To develop high-performance and high-reliability products that do not contain any hazardous substances, Fujitsu uses many analysis techniques and various types of equipment. To add to these, we have been developing materials analysis techniques using synchrotron radiation and neutron beams, which cannot easily be handled by general analysis equipment. For this analysis, we make use of national public research facilities. In this paper, we introduce the "SUNBEAM" beamline constructed by a consortium of 13 companies at the SPring-8 synchrotron radiation facility managed by RIKEN and give examples of how Fujitsu Laboratories is applying this beamline to materials analysis. We also introduce two future analysis technologies: analysis using the X-ray free electron laser now under construction at SPring-8 and neutron beam analysis at the Japan Proton Accelerator Research Complex (J-PARC) built in Tokaimura, Ibaraki prefecture, by the Japan Atomic Energy Agency (JAEA). ---[Naoki Awaji, Kenji Nomura, Shuuichi Doi]
8. Radiation Measurement Technologies for Evaluating Soft Errors (729 KB)
Two radiation measurement technologies for estimating and lowering the occurrence rate of "soft errors" are introduced. Radiation such as fast neutrons (generated by cosmic rays) and α-rays (generated by the impurities in materials composing LSIs) cause incorrect operations—known as soft errors—in computer systems. Since soft errors undermine the reliability of mission-critical products such as backbone servers, it is necessary to estimate and reduce their occurrence rate. To enable experimental measurements of neutron and α-ray dose rates, my coworkers and I have developed and utilized a vacuum α-ray tracking method—for measuring the amount of α-rays with high sensitivity—as well as a cosmic ray neutron spectrometer. With these two technologies, it has become possible to measure the radiation dose rate in low-α-ray-emitting materials, which has been impossible until now, and the neutron dose rate in arbitrary environments such as mountainous regions and to estimate the soft error rate accurately. Moreover, these technologies make it possible to select materials with low α-ray emissivity and choose environments with a low neutron dose rate, thereby contributing to improvements in computer system reliability. ---[Ryozo Takasu]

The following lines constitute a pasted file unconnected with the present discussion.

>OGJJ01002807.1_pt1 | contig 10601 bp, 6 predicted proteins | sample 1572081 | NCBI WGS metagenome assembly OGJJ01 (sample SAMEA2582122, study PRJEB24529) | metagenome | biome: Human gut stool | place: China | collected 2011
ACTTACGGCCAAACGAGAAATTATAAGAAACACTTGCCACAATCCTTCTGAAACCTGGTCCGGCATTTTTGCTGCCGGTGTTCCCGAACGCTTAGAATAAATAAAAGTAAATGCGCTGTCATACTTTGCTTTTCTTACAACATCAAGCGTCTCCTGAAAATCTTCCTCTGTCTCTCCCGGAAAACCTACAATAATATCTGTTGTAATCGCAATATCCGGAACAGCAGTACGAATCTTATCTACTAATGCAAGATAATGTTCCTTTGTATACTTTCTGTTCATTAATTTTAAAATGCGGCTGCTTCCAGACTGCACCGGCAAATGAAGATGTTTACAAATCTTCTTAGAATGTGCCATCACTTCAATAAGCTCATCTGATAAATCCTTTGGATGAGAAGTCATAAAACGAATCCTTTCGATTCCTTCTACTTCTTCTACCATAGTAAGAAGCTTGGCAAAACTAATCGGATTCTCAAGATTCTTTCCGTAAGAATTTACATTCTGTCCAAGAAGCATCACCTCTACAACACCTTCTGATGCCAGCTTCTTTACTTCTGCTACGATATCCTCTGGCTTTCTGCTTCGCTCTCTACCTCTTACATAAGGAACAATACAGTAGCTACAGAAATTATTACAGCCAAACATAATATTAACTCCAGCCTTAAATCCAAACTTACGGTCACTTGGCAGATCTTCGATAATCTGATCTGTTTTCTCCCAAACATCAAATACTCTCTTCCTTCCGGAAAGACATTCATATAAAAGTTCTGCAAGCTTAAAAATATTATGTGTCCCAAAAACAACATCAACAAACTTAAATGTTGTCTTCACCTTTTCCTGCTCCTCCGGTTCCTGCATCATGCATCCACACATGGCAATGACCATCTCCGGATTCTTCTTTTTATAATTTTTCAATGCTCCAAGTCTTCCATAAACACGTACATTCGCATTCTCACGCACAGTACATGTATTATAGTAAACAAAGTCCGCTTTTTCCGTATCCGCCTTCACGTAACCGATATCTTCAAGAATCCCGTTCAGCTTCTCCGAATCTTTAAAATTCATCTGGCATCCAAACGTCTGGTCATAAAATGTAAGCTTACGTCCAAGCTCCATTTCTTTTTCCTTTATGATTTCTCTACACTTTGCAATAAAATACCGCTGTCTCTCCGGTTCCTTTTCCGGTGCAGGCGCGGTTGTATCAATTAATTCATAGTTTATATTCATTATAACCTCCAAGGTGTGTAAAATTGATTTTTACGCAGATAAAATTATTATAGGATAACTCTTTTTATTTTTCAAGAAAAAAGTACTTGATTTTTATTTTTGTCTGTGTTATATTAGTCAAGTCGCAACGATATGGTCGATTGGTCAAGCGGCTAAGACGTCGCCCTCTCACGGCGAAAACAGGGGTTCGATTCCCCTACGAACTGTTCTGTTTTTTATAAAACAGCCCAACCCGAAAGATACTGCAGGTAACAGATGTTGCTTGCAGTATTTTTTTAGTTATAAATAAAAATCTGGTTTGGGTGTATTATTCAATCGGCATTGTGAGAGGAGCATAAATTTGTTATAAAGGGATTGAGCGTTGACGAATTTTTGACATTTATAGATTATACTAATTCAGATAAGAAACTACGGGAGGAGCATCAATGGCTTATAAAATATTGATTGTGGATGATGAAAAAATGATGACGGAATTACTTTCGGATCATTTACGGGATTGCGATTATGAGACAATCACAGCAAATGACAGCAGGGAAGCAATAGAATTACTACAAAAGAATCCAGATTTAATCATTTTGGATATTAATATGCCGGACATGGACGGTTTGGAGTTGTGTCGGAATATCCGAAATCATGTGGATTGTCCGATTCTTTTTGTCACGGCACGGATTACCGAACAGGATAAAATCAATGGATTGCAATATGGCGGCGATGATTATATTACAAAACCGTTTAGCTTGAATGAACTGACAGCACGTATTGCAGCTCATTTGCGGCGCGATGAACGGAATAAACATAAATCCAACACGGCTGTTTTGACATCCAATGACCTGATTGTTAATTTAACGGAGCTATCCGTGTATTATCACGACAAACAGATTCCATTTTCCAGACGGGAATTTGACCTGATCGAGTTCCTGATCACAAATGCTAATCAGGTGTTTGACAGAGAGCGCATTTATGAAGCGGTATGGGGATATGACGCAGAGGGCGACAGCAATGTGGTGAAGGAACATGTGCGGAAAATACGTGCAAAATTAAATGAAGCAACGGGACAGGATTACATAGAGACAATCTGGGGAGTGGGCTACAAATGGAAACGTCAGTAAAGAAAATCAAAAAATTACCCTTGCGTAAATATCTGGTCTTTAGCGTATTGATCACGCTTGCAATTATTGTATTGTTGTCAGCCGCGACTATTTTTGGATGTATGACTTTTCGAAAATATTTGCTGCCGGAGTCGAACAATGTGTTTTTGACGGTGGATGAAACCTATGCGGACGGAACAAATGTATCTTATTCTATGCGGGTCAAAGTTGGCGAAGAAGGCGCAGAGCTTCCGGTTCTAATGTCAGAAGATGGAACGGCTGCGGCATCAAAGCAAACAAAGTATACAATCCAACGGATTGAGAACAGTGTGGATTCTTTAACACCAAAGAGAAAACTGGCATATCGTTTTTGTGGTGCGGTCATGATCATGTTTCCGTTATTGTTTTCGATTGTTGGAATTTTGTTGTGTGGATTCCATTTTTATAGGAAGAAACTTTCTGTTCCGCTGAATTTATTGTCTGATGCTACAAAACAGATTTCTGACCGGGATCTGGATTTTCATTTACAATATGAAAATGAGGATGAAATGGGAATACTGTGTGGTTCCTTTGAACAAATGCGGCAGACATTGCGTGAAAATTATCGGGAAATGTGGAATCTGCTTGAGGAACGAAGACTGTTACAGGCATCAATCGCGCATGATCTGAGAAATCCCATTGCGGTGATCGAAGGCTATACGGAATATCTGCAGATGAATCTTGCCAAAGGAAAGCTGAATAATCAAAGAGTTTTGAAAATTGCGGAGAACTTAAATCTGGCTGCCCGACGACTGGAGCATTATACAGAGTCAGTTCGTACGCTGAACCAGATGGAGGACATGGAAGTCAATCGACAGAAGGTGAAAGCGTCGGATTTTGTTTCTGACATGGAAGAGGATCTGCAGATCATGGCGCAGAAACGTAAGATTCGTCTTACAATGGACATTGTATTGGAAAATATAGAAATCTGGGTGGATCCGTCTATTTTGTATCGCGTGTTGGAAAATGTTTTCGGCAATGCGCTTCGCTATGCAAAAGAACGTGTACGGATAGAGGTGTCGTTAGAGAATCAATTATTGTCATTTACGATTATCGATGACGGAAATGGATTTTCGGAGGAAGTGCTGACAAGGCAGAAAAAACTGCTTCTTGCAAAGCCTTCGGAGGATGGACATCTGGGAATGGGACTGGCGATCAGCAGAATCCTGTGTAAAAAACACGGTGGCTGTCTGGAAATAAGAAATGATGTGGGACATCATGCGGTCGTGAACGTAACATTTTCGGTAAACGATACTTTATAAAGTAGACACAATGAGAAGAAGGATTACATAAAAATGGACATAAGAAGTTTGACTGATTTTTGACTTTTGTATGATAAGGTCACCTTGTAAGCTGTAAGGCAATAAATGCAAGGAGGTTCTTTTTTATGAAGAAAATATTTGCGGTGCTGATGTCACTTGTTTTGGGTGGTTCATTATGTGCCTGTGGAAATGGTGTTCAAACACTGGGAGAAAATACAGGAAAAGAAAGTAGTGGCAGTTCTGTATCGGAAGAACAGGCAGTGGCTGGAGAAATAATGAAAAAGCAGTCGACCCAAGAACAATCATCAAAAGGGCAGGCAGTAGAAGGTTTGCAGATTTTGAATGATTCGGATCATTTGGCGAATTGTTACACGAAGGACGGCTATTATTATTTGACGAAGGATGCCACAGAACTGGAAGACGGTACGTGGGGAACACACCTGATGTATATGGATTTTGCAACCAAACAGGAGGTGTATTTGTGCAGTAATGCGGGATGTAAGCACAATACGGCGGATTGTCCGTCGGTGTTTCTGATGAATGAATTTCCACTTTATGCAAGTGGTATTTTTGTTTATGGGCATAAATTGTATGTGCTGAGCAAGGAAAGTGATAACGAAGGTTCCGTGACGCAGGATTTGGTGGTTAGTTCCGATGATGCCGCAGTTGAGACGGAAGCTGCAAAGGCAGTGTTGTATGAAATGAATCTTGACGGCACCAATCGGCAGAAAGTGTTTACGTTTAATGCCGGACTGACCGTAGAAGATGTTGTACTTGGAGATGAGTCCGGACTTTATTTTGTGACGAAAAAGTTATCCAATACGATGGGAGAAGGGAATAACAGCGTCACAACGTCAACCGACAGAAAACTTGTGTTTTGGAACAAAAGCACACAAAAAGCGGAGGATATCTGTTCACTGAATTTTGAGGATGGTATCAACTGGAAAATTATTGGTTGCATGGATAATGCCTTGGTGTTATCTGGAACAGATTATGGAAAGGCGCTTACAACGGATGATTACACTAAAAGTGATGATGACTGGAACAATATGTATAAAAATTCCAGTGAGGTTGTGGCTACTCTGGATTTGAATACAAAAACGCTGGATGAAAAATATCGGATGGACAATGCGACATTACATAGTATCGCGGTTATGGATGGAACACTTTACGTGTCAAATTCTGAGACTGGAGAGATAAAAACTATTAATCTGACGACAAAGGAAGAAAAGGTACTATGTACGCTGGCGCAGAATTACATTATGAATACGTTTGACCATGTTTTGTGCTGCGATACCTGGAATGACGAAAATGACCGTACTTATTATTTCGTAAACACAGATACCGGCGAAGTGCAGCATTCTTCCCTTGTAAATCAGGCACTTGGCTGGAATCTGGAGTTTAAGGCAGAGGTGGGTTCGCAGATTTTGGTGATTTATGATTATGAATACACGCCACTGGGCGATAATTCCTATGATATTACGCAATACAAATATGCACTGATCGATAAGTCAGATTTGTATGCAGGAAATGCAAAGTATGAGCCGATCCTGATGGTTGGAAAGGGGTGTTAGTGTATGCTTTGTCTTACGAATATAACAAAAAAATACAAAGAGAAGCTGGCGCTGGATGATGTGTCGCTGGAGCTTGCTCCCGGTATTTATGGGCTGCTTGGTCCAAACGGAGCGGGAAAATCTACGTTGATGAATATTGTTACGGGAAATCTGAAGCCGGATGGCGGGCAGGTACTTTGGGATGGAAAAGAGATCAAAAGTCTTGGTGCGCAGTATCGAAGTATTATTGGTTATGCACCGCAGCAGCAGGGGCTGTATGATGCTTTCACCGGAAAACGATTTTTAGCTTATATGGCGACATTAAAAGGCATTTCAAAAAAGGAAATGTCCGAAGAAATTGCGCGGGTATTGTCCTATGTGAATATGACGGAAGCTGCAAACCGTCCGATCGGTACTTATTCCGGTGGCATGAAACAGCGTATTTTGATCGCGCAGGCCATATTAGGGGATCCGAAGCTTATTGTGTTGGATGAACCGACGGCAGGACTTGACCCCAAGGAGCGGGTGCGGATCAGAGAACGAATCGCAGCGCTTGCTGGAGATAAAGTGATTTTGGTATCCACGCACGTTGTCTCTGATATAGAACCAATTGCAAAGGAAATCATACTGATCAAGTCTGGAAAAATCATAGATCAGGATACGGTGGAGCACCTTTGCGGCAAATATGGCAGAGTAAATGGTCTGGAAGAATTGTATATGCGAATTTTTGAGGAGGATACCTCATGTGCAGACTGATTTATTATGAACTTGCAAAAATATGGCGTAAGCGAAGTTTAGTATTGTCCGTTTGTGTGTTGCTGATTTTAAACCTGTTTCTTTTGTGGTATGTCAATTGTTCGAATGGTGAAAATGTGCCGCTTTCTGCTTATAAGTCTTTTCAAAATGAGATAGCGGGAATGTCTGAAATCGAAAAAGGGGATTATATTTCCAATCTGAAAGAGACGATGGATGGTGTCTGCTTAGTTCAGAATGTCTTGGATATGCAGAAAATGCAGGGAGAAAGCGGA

9. Evaluation of Devices and Materials by Transmission Electron Microscopy (1.63 MB )